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My DePaul Lenses

As a senior, it’s increasingly on my mind that I will be moving on after the next two quarters.  A lot of conversations with friends (and family members) these days are about what's next.  There’s not much of a unifying theme to this entry.  I wanted to talk about how my experience at DePaul is getting me ready for the next step, and this is what I’ve ended up with.

I’m incredibly grateful for my time at DePaul.  Going to college in Chicago has changed who I am.  I’ve been exposed to the realities of people in the world that I may not have if I wasn't at DePaul.  Of course there are things that I wish I did differently, but I’ll save that for another time.  Overall, DePaul has made me think differently about how I will contribute to this world.  Not only have I drank the DePaul Kool-Aid, but I’ve purchased a pair of DePaul lenses (this is supposed to be symbolic). 

My mind has been exploding with interests and thoughts lately.  Over break I became interested in learning about computer programming.  I know that in the future world we will live in, if not this one already, it will be necessary for everyone to understand programming.  My kids will be learning coding at the same time they’re learning basic math and (hopefully) Spanish.  I’m also increasingly interested in statistics and data analysis.  I do lots of data analysis as a chemistry major, but I’m especially interested more about data analysis outside of a scientific context.  I want to be more literate as a data consumer, more aware and critical of the information I take in.  Over break I took a religion class taught by a historian, and I realized just how little I know about US history and world history, for that matter.  The world changed a lot since I was born, but I feel like I missed out on the significance of those changes because I wasn’t thinking broadly enough.  I started listening to PlanetMoney (from NPR) podcasts religiously, and I realized that I wish I knew more about economics.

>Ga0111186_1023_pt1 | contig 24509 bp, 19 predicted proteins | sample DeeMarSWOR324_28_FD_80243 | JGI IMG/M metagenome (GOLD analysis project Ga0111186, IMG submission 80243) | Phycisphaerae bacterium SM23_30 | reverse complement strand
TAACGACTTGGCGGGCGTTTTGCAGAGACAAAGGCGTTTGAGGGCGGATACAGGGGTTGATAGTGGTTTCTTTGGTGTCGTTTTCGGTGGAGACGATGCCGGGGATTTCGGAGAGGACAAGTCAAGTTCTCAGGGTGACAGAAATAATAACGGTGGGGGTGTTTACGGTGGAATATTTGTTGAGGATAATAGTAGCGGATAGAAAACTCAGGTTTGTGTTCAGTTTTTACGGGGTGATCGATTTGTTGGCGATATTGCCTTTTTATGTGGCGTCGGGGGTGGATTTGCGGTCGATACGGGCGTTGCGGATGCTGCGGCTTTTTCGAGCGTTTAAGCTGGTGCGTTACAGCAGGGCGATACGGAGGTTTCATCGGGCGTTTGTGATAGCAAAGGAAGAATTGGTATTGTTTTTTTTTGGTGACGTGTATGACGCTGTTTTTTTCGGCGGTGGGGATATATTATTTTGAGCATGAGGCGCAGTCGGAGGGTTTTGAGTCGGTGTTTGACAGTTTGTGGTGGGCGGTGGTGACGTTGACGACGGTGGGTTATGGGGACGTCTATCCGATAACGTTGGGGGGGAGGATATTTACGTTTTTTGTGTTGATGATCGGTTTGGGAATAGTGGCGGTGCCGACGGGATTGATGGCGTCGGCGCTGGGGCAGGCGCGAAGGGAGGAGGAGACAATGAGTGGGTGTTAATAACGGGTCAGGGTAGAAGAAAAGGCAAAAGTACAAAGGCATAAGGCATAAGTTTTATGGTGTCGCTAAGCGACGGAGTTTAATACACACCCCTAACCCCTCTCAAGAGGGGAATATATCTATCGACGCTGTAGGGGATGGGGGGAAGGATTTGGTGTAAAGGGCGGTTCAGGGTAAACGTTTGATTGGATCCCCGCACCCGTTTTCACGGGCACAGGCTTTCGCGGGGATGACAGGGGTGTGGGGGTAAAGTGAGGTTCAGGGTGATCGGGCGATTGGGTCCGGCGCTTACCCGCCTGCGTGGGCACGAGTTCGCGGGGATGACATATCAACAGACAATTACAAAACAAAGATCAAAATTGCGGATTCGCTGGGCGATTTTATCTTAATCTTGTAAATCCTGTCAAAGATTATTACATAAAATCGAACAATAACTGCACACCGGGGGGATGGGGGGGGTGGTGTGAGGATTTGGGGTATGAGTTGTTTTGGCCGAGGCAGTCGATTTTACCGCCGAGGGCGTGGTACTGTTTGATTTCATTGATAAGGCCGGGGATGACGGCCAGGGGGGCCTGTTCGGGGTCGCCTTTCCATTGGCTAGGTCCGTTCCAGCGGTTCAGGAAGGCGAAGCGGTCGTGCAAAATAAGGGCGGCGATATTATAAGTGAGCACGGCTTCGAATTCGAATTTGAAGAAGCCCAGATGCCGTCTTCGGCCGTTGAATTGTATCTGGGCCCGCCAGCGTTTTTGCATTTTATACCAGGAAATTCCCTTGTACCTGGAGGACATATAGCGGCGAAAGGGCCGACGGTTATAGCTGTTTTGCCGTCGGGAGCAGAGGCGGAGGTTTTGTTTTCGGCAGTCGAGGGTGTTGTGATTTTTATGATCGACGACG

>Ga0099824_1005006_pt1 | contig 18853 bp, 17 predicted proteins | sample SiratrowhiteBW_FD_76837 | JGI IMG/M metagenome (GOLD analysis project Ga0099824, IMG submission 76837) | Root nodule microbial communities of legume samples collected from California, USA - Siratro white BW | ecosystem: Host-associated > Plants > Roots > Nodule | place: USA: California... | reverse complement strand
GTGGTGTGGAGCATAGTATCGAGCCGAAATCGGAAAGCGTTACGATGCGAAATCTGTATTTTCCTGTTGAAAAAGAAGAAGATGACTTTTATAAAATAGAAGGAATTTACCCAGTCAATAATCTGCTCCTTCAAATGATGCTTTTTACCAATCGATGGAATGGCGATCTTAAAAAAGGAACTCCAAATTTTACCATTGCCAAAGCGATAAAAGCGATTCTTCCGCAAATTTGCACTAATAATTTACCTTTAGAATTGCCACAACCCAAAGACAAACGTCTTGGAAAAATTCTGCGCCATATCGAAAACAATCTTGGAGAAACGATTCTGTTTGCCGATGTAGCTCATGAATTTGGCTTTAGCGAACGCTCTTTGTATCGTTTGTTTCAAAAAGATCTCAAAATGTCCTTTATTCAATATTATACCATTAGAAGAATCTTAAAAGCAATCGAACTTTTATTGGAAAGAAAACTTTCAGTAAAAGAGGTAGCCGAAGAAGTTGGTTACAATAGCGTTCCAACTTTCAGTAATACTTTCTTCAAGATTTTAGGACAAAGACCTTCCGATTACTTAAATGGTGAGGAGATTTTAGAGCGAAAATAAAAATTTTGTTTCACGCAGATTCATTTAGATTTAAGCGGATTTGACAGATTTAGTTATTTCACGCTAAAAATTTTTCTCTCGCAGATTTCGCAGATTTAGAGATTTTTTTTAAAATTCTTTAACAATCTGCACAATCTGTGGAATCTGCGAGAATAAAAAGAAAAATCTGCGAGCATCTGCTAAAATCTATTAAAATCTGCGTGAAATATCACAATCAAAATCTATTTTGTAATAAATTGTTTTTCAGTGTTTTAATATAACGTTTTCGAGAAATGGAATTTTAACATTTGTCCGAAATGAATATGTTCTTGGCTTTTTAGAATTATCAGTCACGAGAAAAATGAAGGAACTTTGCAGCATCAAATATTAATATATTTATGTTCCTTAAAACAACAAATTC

So, how does this relate to DePaul?  My curiosity to learn is symbolic of my time at DePaul.  There’s no way that I could have spent time exploring all of these things in college.  That’s the point though, right?  We’re in college to become more prepared for continued learning.  I would like to think that because of my experience at DePaul I’m prepared to continue my learning journey.  Even more, DePaul has shaped the lenses through which I will take in new information and experiences.  The Vincentian mission at DePaul constantly comes up in my head when I listen to an economics talk.  There seems to be a contradiction between the growth that economics calls for and the human dignity that may be exploited in that growth.  My experiences at DePaul have caused those thoughts, and I couldn’t be more thankful because I know that those reminders will continue to help shape the decisions that I make.  

 
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